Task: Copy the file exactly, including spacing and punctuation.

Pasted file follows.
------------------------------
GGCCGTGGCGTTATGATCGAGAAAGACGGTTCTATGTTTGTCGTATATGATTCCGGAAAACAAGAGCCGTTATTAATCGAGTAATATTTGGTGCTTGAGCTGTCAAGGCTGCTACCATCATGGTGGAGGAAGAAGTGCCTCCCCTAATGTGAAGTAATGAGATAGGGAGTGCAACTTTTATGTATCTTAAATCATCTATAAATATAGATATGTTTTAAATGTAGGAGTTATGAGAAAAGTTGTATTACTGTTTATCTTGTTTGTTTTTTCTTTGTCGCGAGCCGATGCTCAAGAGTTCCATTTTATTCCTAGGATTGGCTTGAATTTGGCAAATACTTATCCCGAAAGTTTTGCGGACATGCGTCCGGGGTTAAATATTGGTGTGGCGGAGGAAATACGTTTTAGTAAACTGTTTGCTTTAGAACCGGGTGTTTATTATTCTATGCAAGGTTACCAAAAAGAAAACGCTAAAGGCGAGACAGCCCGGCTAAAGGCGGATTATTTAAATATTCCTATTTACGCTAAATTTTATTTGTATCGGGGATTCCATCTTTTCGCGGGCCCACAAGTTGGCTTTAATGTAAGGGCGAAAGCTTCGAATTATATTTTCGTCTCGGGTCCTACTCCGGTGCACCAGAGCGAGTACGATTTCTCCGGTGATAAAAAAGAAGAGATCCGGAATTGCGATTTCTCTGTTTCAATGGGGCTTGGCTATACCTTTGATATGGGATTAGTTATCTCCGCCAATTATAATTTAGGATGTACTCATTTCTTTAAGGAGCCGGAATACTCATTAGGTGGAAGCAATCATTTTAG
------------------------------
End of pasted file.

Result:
GGCCGTGGCGTTATGATCGAGAAAGACGGTTCTATGTTTGTCGTATATGATTCCGGAAAACAAGAGCCGTTATTAATCGAGTAATATTTGGTGCTTGAGCTGTCAAGGCTGCTACCATCATGGTGGAGGAAGAAGTGCCTCCCCTAATGTGAAGTAATGAGATAGGGAGTGCAACTTTTATGTATCTTAAATCATCTATAAATATAGATATGTTTTAAATGTAGGAGTTATGAGAAAAGTTGTATTACTGTTTATCTTGTTTGTTTTTTCTTTGTCGCGAGCCGATGCTCAAGAGTTCCATTTTATTCCTAGGATTGGCTTGAATTTGGCAAATACTTATCCCGAAAGTTTTGCGGACATGCGTCCGGGGTTAAATATTGGTGTGGCGGAGGAAATACGTTTTAGTAAACTGTTTGCTTTAGAACCGGGTGTTTATTATTCTATGCAAGGTTACCAAAAAGAAAACGCTAAAGGCGAGACAGCCCGGCTAAAGGCGGATTATTTAAATATTCCTATTTACGCTAAATTTTATTTGTATCGGGGATTCCATCTTTTCGCGGGCCCACAAGTTGGCTTTAATGTAAGGGCGAAAGCTTCGAATTATATTTTCGTCTCGGGTCCTACTCCGGTGCACCAGAGCGAGTACGATTTCTCCGGTGATAAAAAAGAAGAGATCCGGAATTGCGATTTCTCTGTTTCAATGGGGCTTGGCTATACCTTTGATATGGGATTAGTTATCTCCGCCAATTATAATTTAGGATGTACTCATTTCTTTAAGGAGCCGGAATACTCATTAGGTGGAAGCAATCATTTTAG